THREE GENERATIONS, THREE TOPICS
Although our conversation ranged widely, three topics emerged as dominant and also permeate this book: our sense of personal identity, our intimate relationships to other persons, and how we exercise our creative and imaginative powers (hereafter, the three Is). To be sure, the nature of our species has not changed fundamentally over time. And yet we maintain that, courtesy of digital technologies, Identity, Intimacy, and Imagination have each been reconfigured significantly in recent decades. Signs of these changes can be discerned in our conversation.
As the dominant (though slightly waning) online community among both Molly's and Katie's peer groups, Facebook was a recurrent topic of discussion. Though they are Facebook friends, the sisters employ the popular social networking site in different ways. Having joined as an adult in her late twenties, Katie uses Facebook intermittently to stay connected to friends and family living across Canada, the United States, and Bermuda. For Molly, Facebook represents a far more integral part of her daily experience. Since she joined at the age of twelve, Facebook has represented a vital social context throughout her formative adolescent years.
In describing her use of and experiences on Facebook, Molly touched on a practice among some of her peers that made an immediate and striking impression on both Howard and Katie. As is the case at just about every high school, one group of students at Molly's school are considered the popular kids. The girls are attractive and the boys play varsity sports like lacrosse and soccer. Most of the varsity boys are seniors, but a few stand-out athletes are freshmen. A while back, Molly noticed that some of the senior girls who were dating senior boys started to show up on her Facebook newsfeed as being "married." Only they were married, not to their actual boyfriends, but to the freshmen boys who played on the same sports team (!).
"The popular senior girls pick out a freshman guy who is cute and popular and probably going to be really attractive when he's older. They'll kind of adopt him, and then take pictures with him, write on his wall, and flirt with him in a joking sort of way. The boys are kind of like their puppets."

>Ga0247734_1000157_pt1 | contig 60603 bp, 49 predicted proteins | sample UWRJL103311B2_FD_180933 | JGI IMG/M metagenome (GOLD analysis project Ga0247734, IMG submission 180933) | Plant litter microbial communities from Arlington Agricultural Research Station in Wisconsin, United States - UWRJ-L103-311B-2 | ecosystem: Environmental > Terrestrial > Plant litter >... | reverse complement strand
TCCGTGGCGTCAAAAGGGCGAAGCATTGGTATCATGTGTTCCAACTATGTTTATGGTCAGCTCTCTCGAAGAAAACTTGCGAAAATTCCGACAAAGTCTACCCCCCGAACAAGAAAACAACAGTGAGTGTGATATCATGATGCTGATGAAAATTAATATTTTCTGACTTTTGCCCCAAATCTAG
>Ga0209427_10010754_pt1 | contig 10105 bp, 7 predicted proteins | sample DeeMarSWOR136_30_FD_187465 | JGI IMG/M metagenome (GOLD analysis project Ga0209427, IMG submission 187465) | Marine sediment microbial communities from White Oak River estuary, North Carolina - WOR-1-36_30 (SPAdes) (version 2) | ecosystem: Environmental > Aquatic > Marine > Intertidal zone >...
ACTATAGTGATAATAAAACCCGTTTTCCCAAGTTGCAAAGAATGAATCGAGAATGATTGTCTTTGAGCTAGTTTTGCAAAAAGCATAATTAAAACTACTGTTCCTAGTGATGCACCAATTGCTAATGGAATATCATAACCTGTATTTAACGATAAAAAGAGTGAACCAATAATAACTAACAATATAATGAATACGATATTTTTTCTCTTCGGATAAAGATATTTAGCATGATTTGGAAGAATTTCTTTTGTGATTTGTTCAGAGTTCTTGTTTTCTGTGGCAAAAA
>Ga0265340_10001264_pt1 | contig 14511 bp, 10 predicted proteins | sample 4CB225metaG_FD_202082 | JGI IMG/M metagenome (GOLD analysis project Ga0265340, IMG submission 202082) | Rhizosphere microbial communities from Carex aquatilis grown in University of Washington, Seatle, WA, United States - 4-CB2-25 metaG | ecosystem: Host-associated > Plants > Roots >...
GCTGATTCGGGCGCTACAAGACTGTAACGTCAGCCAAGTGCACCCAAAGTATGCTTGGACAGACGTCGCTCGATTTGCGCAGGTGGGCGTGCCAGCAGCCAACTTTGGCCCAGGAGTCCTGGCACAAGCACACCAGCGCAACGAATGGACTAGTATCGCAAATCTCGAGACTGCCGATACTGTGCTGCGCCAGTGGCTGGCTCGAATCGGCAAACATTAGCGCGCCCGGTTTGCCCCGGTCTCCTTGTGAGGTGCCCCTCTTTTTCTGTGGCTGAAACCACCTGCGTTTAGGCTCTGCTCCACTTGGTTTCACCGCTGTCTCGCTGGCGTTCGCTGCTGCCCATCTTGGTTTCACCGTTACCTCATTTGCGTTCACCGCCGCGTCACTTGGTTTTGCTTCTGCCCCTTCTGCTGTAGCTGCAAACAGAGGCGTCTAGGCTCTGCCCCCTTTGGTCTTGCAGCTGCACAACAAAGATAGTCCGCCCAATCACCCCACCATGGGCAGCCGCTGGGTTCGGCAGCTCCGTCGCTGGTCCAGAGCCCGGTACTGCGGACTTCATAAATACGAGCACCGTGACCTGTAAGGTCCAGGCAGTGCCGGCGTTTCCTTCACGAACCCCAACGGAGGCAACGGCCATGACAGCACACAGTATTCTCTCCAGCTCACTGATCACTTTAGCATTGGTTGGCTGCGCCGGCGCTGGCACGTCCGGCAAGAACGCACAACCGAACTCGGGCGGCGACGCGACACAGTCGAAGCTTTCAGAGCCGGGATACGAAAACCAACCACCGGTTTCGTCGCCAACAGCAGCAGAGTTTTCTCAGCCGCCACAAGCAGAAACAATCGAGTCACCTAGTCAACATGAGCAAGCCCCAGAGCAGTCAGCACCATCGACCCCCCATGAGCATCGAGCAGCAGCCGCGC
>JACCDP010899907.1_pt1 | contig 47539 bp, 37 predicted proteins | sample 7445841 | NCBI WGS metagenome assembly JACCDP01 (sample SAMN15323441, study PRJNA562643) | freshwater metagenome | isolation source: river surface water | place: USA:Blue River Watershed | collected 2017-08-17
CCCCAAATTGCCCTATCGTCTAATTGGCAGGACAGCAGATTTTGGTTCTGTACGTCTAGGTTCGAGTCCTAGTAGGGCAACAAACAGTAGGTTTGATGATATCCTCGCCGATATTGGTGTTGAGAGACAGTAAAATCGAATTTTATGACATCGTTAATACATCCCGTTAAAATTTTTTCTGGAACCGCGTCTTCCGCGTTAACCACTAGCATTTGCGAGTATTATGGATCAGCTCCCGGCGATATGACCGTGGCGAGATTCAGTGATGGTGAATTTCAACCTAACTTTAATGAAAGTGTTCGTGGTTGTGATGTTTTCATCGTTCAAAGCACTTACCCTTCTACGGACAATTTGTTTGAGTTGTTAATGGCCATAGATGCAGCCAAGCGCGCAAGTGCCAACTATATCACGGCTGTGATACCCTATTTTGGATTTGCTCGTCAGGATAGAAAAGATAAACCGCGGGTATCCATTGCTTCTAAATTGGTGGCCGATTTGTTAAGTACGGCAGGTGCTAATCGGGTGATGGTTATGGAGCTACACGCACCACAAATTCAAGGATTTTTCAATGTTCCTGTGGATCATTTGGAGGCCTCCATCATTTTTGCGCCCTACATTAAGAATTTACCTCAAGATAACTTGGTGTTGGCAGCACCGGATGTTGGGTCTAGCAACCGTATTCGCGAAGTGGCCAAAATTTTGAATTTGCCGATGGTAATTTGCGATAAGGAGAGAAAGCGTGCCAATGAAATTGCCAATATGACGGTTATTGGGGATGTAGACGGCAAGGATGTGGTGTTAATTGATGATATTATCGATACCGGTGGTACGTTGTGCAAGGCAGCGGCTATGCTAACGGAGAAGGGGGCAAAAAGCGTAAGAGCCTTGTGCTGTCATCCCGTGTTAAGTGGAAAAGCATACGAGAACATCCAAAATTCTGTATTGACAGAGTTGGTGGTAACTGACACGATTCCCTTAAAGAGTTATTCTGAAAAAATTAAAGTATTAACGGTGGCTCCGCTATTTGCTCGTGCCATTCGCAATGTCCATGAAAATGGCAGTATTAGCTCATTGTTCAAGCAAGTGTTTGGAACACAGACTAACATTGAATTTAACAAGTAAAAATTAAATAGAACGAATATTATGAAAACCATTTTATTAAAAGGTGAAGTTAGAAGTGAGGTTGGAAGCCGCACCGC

Howard was surprised by this practice, noting that we typically think of girls in high school and college as being on the lookout for older men. "When I went to school, the junior and senior girls were all trying to go out with college guys."
Molly patiently explained that it's not about a real desire to date freshmen boys—after all, the girls are already dating senior boys. It's more of an initiation and reinforcement of social status. The freshmen boys are accepted into the social life of the sports team by way of the girls, who themselves use their "Facebook marriages" as further confirmation of their connection to the senior boys.
Why open with this anecdote? Because, in addition to representing an intriguing example of youth culture in a digital era, it touches on all three of the central themes in this book. With respect to personal identity, the Facebook marriage between freshman boy and senior girl is an act of public performance that forms part of a teen's carefully crafted online persona. Given its orientation toward an online audience, this external persona may have little connection to the teen's internal sense of self, with its associated values, beliefs, feelings, and aspirations. Yet paradoxically, if inadvertently, this electronic betrothal may contribute to an emerging sense of identity.
Issues of intimacy arise when we consider the new forms of social connection and interaction that have emerged with the rise of digital media. (It's hard to come up with an analog version of the Facebook marriage.) Though we identified positive aspects to these online connections in our research, the depth and authenticity of the relationships they support are sometimes questionable. Molly observed: "You never see [the senior girls and freshmen boys] hanging out as if they're good friends, like I can't see them going to each other with a problem or anything like that. But they're really good at putting on this kind of persona on Facebook of 'Everything is great and we're all friends and nothing is wrong here.'" Consider, too, that Molly, who rarely comes in contact with these teens in person, is nevertheless connected to them on Facebook.